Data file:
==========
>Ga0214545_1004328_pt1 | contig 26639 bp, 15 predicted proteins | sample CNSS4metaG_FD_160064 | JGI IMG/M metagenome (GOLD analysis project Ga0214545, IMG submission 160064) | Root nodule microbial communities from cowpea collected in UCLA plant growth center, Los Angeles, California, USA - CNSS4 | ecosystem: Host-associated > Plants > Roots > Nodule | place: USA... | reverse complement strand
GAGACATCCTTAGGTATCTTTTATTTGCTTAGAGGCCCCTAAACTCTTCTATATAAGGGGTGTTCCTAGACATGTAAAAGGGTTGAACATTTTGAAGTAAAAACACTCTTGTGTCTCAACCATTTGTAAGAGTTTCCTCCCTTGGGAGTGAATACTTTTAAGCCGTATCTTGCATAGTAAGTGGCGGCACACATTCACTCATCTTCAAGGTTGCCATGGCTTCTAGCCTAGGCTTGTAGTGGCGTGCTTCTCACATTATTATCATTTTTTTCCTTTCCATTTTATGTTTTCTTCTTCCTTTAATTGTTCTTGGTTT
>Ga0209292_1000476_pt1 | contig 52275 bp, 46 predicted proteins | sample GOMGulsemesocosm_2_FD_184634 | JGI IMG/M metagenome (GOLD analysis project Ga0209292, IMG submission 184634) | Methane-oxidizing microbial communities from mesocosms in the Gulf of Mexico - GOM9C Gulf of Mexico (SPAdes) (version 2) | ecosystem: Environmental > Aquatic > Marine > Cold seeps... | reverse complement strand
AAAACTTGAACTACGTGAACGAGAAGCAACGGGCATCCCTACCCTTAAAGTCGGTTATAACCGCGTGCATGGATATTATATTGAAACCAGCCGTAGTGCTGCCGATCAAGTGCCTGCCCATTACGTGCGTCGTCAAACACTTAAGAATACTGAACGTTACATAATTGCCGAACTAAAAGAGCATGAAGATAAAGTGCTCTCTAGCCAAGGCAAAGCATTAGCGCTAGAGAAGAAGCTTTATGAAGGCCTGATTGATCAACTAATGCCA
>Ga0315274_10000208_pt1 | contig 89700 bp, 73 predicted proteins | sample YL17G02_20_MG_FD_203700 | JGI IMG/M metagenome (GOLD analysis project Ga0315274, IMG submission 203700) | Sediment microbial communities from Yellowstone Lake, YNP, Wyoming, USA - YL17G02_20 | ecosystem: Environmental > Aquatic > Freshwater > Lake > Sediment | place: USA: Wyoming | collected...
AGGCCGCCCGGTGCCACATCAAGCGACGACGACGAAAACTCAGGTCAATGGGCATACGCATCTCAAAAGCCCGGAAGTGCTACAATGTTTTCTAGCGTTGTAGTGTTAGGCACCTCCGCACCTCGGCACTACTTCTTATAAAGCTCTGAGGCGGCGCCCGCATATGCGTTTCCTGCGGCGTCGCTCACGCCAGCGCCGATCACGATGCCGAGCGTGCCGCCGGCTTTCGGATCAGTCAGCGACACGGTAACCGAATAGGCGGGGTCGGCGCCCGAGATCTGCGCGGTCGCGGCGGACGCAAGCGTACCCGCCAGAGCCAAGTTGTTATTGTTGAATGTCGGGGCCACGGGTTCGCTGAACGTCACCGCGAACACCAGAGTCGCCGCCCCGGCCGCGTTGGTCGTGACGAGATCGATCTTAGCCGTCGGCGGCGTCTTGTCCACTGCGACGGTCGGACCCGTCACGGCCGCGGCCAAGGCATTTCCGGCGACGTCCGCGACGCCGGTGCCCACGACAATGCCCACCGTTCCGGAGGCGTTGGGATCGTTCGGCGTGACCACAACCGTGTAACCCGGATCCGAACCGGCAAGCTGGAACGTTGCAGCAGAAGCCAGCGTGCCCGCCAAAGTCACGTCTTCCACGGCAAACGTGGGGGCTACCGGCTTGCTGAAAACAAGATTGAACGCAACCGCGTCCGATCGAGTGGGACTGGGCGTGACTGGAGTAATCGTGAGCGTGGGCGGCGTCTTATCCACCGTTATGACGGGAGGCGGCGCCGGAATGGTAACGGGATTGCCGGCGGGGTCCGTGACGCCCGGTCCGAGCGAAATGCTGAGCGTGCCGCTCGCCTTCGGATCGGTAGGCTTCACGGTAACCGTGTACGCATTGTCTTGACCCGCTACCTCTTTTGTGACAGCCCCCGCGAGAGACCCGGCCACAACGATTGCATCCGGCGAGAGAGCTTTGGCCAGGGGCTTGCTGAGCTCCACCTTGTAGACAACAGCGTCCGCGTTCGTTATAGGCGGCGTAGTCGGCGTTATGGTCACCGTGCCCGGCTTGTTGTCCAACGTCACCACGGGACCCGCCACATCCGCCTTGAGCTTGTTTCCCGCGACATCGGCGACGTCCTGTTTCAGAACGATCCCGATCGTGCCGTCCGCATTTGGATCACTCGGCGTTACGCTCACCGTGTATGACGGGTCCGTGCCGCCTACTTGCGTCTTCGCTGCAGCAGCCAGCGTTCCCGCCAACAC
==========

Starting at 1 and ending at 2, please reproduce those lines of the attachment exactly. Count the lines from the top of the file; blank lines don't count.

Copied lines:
>Ga0214545_1004328_pt1 | contig 26639 bp, 15 predicted proteins | sample CNSS4metaG_FD_160064 | JGI IMG/M metagenome (GOLD analysis project Ga0214545, IMG submission 160064) | Root nodule microbial communities from cowpea collected in UCLA plant growth center, Los Angeles, California, USA - CNSS4 | ecosystem: Host-associated > Plants > Roots > Nodule | place: USA... | reverse complement strand
GAGACATCCTTAGGTATCTTTTATTTGCTTAGAGGCCCCTAAACTCTTCTATATAAGGGGTGTTCCTAGACATGTAAAAGGGTTGAACATTTTGAAGTAAAAACACTCTTGTGTCTCAACCATTTGTAAGAGTTTCCTCCCTTGGGAGTGAATACTTTTAAGCCGTATCTTGCATAGTAAGTGGCGGCACACATTCACTCATCTTCAAGGTTGCCATGGCTTCTAGCCTAGGCTTGTAGTGGCGTGCTTCTCACATTATTATCATTTTTTTCCTTTCCATTTTATGTTTTCTTCTTCCTTTAATTGTTCTTGGTTT